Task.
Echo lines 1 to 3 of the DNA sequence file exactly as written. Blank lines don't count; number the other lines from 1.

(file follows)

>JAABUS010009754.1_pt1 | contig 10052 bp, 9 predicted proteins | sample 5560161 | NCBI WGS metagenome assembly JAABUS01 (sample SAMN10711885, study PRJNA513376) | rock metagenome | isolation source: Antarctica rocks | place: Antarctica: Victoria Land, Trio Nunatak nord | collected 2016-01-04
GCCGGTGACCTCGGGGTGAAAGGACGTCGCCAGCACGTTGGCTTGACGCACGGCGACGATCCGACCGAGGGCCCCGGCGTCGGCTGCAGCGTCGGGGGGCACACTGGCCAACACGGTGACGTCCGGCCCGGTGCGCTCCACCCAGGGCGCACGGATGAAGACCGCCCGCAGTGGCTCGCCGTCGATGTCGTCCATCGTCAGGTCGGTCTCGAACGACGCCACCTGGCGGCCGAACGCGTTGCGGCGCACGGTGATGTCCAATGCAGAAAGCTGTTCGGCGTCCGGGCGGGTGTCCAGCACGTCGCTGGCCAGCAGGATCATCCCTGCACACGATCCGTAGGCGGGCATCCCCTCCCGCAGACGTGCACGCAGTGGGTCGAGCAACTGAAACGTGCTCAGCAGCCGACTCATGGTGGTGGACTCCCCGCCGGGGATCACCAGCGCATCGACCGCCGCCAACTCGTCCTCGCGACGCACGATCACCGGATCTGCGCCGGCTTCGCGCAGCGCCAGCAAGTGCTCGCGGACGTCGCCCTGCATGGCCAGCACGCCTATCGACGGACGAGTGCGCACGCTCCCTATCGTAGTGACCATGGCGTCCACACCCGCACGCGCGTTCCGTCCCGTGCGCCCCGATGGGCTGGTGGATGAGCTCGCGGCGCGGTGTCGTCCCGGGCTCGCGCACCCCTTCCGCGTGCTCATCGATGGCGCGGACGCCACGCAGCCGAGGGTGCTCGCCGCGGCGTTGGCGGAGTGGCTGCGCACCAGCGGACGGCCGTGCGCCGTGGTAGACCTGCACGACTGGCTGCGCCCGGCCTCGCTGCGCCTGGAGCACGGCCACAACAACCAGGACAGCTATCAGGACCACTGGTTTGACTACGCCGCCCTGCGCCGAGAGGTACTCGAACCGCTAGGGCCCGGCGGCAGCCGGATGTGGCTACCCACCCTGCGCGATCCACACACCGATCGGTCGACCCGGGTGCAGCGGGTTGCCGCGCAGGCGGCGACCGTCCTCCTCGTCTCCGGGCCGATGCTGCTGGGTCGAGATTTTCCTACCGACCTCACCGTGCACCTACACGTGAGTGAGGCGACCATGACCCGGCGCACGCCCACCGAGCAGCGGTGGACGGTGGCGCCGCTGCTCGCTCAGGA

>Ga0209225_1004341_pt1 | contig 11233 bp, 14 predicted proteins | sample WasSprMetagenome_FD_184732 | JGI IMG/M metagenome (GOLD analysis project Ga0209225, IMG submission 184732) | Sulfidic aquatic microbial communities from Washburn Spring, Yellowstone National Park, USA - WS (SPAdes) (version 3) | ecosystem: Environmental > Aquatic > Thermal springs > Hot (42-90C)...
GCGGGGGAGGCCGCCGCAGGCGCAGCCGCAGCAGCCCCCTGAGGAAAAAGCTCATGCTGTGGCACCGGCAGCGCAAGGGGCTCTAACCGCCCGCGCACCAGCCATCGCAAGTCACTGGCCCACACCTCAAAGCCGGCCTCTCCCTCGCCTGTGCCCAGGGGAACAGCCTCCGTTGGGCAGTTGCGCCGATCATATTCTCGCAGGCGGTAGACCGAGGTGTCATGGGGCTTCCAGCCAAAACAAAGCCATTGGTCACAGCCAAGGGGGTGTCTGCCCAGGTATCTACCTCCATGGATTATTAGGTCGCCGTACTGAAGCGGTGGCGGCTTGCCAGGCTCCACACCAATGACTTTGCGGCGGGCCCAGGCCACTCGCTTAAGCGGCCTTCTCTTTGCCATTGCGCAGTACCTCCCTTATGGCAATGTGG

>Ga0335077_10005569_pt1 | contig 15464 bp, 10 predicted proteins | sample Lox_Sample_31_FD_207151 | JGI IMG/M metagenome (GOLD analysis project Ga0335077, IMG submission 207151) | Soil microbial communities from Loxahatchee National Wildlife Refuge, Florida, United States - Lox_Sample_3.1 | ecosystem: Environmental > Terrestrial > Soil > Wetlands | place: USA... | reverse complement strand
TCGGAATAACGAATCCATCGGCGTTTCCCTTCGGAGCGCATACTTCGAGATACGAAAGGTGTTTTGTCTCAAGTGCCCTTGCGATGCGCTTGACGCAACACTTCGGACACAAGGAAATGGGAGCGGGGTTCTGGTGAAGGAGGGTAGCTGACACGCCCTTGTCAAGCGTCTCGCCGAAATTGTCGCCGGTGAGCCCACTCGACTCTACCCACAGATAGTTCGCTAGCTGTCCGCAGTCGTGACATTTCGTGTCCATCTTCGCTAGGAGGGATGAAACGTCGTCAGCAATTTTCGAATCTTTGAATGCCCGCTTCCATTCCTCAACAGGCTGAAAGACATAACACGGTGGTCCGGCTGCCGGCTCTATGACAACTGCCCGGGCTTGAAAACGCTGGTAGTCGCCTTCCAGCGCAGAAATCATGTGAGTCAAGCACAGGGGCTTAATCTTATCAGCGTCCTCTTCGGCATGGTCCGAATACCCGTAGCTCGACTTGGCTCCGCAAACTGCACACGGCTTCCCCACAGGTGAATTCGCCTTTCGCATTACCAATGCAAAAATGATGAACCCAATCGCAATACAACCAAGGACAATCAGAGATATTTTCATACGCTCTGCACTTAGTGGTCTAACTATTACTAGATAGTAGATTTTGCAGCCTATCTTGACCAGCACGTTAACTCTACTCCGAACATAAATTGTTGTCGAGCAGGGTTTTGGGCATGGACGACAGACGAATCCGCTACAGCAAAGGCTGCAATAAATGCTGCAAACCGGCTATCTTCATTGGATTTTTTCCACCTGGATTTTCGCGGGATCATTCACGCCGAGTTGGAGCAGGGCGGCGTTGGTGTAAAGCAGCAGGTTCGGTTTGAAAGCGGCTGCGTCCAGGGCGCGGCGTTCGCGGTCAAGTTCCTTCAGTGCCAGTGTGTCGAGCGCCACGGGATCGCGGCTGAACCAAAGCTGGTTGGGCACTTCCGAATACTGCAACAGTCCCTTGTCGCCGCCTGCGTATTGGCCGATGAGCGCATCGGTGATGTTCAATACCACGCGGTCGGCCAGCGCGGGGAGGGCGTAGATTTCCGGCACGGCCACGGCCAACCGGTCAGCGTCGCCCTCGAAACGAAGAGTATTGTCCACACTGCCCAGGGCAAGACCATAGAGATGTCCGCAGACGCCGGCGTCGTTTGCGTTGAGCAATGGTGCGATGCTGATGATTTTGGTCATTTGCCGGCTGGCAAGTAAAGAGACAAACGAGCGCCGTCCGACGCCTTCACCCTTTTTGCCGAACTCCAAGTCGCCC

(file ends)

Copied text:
>JAABUS010009754.1_pt1 | contig 10052 bp, 9 predicted proteins | sample 5560161 | NCBI WGS metagenome assembly JAABUS01 (sample SAMN10711885, study PRJNA513376) | rock metagenome | isolation source: Antarctica rocks | place: Antarctica: Victoria Land, Trio Nunatak nord | collected 2016-01-04
GCCGGTGACCTCGGGGTGAAAGGACGTCGCCAGCACGTTGGCTTGACGCACGGCGACGATCCGACCGAGGGCCCCGGCGTCGGCTGCAGCGTCGGGGGGCACACTGGCCAACACGGTGACGTCCGGCCCGGTGCGCTCCACCCAGGGCGCACGGATGAAGACCGCCCGCAGTGGCTCGCCGTCGATGTCGTCCATCGTCAGGTCGGTCTCGAACGACGCCACCTGGCGGCCGAACGCGTTGCGGCGCACGGTGATGTCCAATGCAGAAAGCTGTTCGGCGTCCGGGCGGGTGTCCAGCACGTCGCTGGCCAGCAGGATCATCCCTGCACACGATCCGTAGGCGGGCATCCCCTCCCGCAGACGTGCACGCAGTGGGTCGAGCAACTGAAACGTGCTCAGCAGCCGACTCATGGTGGTGGACTCCCCGCCGGGGATCACCAGCGCATCGACCGCCGCCAACTCGTCCTCGCGACGCACGATCACCGGATCTGCGCCGGCTTCGCGCAGCGCCAGCAAGTGCTCGCGGACGTCGCCCTGCATGGCCAGCACGCCTATCGACGGACGAGTGCGCACGCTCCCTATCGTAGTGACCATGGCGTCCACACCCGCACGCGCGTTCCGTCCCGTGCGCCCCGATGGGCTGGTGGATGAGCTCGCGGCGCGGTGTCGTCCCGGGCTCGCGCACCCCTTCCGCGTGCTCATCGATGGCGCGGACGCCACGCAGCCGAGGGTGCTCGCCGCGGCGTTGGCGGAGTGGCTGCGCACCAGCGGACGGCCGTGCGCCGTGGTAGACCTGCACGACTGGCTGCGCCCGGCCTCGCTGCGCCTGGAGCACGGCCACAACAACCAGGACAGCTATCAGGACCACTGGTTTGACTACGCCGCCCTGCGCCGAGAGGTACTCGAACCGCTAGGGCCCGGCGGCAGCCGGATGTGGCTACCCACCCTGCGCGATCCACACACCGATCGGTCGACCCGGGTGCAGCGGGTTGCCGCGCAGGCGGCGACCGTCCTCCTCGTCTCCGGGCCGATGCTGCTGGGTCGAGATTTTCCTACCGACCTCACCGTGCACCTACACGTGAGTGAGGCGACCATGACCCGGCGCACGCCCACCGAGCAGCGGTGGACGGTGGCGCCGCTGCTCGCTCAGGA

>Ga0209225_1004341_pt1 | contig 11233 bp, 14 predicted proteins | sample WasSprMetagenome_FD_184732 | JGI IMG/M metagenome (GOLD analysis project Ga0209225, IMG submission 184732) | Sulfidic aquatic microbial communities from Washburn Spring, Yellowstone National Park, USA - WS (SPAdes) (version 3) | ecosystem: Environmental > Aquatic > Thermal springs > Hot (42-90C)...